Devoted to the Propagation and Defense of New Testament Christianity
August 9, 1951
NUMBER 14, PAGE 8-9b

"Show Me A Penny"

Edsol Glenn Thompson, Yakima, Washington

Coins have long been used for money. Men of importance have usually had their images engraved thereon. This is no exception in the monetary system of our own country.

The money in circulation during the time when the Master graced this planet bore the stamp of Caesar. This was evidenced when a group of spies were sent forth to trap Jesus in his words, so they might bring him before the Roman governor and hence be tried. Theirs was an ill lot—ill bred, ill mannered, ill tempered and illiterate of the knowledge of God.

The Christ was equal to their effrontery, however. When their question of whether tribute should be paid to Caesar or not, was put forth, the Nazarene demanded a piece of money from their pockets. "Show me a penny," he urged. "Whose image and superscription has it?" "Caesar's," was the ready answer.

Then the case was cinched. "Render therefore unto Caesar the things which be Caesar's, and unto God the things that be God's." They had received a valuable and much-needed lesson, and were put to rout.

Challenged at another time by the Sadducees, the Savior was "put to test." The materially-minded Sadducees did not believe in the resurrection of the dead, hence, they had Jesus on the horns of a dilemma—they thought—when they "reasoned" that seven men had the same wife, and if there was to be a resurrection "whose wife shall she be of the seven? for they all had her."

What a predicament they must have had the Great Galilean in! Here is a man teaching a life hereafter for folks who have died, and there's not enough wives for the husbands, and enough husbands for the wives! There was a brilliant argument. Moses gave the right for a brother to marry his brother's wife if he should die and have no children—this was scripture. Such a bulwark of facts as this should forever stop this "Resurrection Proclaimer." Did it?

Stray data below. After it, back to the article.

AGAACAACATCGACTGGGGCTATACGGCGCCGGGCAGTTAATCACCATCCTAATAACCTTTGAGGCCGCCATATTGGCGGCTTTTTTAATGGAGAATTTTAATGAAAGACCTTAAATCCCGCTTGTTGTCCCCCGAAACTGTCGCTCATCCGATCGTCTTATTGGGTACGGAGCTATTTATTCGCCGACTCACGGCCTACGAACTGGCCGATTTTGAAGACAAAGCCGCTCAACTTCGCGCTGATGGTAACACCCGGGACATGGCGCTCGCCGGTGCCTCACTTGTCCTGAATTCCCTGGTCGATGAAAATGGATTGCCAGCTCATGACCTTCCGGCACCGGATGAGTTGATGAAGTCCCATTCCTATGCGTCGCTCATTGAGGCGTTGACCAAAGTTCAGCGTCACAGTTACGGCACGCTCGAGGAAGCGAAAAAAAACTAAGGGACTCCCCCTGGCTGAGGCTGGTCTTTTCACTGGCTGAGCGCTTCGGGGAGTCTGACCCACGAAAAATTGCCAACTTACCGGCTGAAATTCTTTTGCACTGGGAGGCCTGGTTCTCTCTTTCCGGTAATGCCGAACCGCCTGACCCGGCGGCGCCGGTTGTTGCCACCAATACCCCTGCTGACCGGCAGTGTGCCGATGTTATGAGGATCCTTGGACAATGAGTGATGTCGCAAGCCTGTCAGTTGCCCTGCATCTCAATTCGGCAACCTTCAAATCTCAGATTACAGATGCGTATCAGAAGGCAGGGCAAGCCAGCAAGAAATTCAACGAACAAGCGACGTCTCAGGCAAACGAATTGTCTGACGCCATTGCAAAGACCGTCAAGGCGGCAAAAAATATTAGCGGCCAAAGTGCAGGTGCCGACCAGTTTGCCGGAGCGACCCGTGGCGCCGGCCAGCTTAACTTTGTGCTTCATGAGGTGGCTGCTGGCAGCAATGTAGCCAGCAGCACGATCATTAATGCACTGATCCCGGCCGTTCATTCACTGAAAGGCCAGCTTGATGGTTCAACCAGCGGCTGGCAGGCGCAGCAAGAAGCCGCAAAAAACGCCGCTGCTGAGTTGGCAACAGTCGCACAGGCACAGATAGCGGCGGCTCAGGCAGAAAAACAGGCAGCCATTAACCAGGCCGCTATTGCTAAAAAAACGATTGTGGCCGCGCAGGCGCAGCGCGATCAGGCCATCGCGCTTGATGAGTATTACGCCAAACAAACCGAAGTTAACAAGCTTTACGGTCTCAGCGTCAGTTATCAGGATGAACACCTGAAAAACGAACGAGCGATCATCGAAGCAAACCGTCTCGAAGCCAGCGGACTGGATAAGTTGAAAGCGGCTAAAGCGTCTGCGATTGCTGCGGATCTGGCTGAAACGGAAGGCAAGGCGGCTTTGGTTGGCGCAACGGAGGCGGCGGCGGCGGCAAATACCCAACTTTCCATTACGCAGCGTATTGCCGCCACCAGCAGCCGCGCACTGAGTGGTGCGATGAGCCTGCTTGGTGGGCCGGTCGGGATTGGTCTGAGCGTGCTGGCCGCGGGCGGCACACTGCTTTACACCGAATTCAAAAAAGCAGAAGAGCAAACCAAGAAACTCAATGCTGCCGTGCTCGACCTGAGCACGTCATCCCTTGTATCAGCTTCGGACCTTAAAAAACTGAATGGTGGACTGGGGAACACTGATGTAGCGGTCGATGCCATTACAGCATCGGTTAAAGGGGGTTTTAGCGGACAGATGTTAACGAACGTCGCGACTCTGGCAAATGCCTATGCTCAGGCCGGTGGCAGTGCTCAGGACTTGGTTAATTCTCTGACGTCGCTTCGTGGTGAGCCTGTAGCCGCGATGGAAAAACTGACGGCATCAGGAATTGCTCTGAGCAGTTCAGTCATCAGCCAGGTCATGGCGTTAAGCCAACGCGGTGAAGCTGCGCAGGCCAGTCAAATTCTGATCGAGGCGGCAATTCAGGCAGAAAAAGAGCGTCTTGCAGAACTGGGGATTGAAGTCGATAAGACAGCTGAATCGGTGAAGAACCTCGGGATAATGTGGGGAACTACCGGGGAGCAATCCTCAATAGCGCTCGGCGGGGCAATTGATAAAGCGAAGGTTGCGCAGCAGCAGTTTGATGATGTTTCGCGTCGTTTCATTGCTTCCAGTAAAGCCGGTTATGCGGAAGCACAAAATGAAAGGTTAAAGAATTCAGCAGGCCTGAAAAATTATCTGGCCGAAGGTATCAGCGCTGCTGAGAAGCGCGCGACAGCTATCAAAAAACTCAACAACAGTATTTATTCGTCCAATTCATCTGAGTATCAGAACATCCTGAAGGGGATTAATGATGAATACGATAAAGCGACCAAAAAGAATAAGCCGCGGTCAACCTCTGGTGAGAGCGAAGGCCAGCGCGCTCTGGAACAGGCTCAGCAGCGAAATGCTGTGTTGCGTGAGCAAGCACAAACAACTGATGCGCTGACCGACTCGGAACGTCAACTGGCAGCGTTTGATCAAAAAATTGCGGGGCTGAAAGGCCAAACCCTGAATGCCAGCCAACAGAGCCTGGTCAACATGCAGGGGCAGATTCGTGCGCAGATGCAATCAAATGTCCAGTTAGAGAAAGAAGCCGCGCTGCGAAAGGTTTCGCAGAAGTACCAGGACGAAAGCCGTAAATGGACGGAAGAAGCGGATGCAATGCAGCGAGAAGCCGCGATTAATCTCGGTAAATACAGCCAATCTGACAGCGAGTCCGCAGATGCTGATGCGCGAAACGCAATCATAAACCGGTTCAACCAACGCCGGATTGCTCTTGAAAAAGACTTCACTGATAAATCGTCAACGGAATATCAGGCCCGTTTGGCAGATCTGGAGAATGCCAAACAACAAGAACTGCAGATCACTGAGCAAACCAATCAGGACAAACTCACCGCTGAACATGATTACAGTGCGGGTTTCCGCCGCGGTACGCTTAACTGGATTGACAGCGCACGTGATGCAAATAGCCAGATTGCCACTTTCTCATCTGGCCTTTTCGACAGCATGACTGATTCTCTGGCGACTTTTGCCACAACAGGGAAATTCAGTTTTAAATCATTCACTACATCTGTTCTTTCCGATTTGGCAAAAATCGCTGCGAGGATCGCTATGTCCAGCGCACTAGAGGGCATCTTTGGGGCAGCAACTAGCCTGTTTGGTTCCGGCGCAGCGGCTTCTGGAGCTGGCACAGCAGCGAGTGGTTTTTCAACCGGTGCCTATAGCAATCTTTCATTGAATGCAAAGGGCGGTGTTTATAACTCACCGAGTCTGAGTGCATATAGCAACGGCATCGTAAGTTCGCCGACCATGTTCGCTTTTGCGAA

Watch the Great Strategist as he applies his tactics. Note his answer draped in simplicity. "Ye do err, not knowing the scriptures, nor the power of God. For in the resurrection they neither marry, nor are given in marriage, but are as the angels of God in heaven." If people do not marry in the resurrection then these brothers would not have to worry about who gets the lone wife. Their argument is shorn of its wool. The pauper of the depression has suddenly become the prince of prosperity.

They showed him a penny too, and the superscription was read quickly and accurately.

Then the Pharisees made their plans, and sent forth one of their "top brass"—a lawyer—to tempt the Son of God. "Master, which is the great commandment in the law?" What with all the scores of laws in the law, could he tell them which was the greatest. Could this "law giver" tell them what they had never been able to settle themselves? Ah, he's between a "thou shalt, and a thou shalt not" affair. Will he answer? Read it.

"Thou shalt love the Lord thy God with all thy heart, and with all thy soul, and with all thy mind. This is the first and great commandment. And the second is like unto it, thou shalt love thy neighbor as thyself. On these two commandments hang all the law and the prophets." The first and greatest one is not only shown, but the second also! Truly never man spake like this man."

Another penny was read, and read well.